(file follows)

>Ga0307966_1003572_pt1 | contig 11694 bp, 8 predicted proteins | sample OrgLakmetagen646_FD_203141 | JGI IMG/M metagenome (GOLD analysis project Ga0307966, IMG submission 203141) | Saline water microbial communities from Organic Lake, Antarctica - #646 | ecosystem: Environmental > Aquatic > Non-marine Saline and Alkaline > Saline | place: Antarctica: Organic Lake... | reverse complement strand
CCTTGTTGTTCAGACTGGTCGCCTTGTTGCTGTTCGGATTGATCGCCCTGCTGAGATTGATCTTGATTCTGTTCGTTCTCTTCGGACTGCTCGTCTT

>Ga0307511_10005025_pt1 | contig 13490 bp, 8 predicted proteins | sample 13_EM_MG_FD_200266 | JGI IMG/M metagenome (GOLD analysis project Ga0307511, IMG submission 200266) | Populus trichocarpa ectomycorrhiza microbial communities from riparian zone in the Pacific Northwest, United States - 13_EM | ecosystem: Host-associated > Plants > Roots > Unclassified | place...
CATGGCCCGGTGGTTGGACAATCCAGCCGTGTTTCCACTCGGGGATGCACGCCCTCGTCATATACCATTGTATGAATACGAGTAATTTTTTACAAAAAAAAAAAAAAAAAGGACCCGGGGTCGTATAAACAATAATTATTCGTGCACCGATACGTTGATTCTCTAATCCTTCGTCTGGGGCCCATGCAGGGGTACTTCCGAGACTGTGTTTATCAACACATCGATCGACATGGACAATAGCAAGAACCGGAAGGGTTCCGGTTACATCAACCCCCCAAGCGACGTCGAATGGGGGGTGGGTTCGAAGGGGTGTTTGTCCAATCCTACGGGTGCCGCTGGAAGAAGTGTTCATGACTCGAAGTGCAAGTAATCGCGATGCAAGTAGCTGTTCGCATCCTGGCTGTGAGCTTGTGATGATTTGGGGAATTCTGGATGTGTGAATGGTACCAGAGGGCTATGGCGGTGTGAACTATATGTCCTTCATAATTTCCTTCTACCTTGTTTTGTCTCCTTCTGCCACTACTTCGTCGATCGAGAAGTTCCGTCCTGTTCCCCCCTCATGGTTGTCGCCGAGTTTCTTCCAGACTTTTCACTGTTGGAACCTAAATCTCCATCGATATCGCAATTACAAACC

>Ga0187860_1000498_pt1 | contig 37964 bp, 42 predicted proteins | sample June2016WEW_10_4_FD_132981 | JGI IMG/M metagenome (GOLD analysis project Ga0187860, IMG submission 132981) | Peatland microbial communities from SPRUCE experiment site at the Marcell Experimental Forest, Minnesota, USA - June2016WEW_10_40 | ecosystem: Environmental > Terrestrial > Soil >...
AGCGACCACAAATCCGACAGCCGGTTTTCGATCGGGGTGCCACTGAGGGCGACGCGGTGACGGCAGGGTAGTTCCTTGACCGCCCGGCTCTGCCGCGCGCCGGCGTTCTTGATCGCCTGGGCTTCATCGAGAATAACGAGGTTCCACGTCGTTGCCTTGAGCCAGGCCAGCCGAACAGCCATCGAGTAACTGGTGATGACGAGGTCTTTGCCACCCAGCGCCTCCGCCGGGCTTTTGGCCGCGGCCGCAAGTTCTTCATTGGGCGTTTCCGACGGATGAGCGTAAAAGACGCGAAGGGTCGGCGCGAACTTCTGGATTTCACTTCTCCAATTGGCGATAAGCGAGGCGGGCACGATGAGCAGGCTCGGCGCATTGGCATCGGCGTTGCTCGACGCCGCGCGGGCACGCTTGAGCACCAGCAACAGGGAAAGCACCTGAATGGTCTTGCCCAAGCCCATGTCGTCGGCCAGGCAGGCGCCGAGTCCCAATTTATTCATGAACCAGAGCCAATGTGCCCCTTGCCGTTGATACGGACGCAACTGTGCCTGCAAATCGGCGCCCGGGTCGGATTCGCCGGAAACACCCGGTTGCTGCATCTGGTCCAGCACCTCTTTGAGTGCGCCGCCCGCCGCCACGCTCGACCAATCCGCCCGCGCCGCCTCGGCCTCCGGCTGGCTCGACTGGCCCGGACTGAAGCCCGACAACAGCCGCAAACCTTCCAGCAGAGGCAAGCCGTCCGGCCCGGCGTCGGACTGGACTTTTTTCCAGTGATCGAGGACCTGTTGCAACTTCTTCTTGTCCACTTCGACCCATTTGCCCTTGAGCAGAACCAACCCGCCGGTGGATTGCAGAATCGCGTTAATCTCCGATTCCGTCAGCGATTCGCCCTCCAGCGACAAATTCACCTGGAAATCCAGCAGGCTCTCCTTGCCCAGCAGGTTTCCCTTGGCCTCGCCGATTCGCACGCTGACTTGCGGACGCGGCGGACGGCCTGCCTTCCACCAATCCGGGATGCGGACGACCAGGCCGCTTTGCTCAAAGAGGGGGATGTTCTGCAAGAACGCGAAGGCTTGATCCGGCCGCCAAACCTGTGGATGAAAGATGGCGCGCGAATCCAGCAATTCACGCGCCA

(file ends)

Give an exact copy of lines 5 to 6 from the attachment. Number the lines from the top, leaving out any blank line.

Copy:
>Ga0187860_1000498_pt1 | contig 37964 bp, 42 predicted proteins | sample June2016WEW_10_4_FD_132981 | JGI IMG/M metagenome (GOLD analysis project Ga0187860, IMG submission 132981) | Peatland microbial communities from SPRUCE experiment site at the Marcell Experimental Forest, Minnesota, USA - June2016WEW_10_40 | ecosystem: Environmental > Terrestrial > Soil >...
AGCGACCACAAATCCGACAGCCGGTTTTCGATCGGGGTGCCACTGAGGGCGACGCGGTGACGGCAGGGTAGTTCCTTGACCGCCCGGCTCTGCCGCGCGCCGGCGTTCTTGATCGCCTGGGCTTCATCGAGAATAACGAGGTTCCACGTCGTTGCCTTGAGCCAGGCCAGCCGAACAGCCATCGAGTAACTGGTGATGACGAGGTCTTTGCCACCCAGCGCCTCCGCCGGGCTTTTGGCCGCGGCCGCAAGTTCTTCATTGGGCGTTTCCGACGGATGAGCGTAAAAGACGCGAAGGGTCGGCGCGAACTTCTGGATTTCACTTCTCCAATTGGCGATAAGCGAGGCGGGCACGATGAGCAGGCTCGGCGCATTGGCATCGGCGTTGCTCGACGCCGCGCGGGCACGCTTGAGCACCAGCAACAGGGAAAGCACCTGAATGGTCTTGCCCAAGCCCATGTCGTCGGCCAGGCAGGCGCCGAGTCCCAATTTATTCATGAACCAGAGCCAATGTGCCCCTTGCCGTTGATACGGACGCAACTGTGCCTGCAAATCGGCGCCCGGGTCGGATTCGCCGGAAACACCCGGTTGCTGCATCTGGTCCAGCACCTCTTTGAGTGCGCCGCCCGCCGCCACGCTCGACCAATCCGCCCGCGCCGCCTCGGCCTCCGGCTGGCTCGACTGGCCCGGACTGAAGCCCGACAACAGCCGCAAACCTTCCAGCAGAGGCAAGCCGTCCGGCCCGGCGTCGGACTGGACTTTTTTCCAGTGATCGAGGACCTGTTGCAACTTCTTCTTGTCCACTTCGACCCATTTGCCCTTGAGCAGAACCAACCCGCCGGTGGATTGCAGAATCGCGTTAATCTCCGATTCCGTCAGCGATTCGCCCTCCAGCGACAAATTCACCTGGAAATCCAGCAGGCTCTCCTTGCCCAGCAGGTTTCCCTTGGCCTCGCCGATTCGCACGCTGACTTGCGGACGCGGCGGACGGCCTGCCTTCCACCAATCCGGGATGCGGACGACCAGGCCGCTTTGCTCAAAGAGGGGGATGTTCTGCAAGAACGCGAAGGCTTGATCCGGCCGCCAAACCTGTGGATGAAAGATGGCGCGCGAATCCAGCAATTCACGCGCCA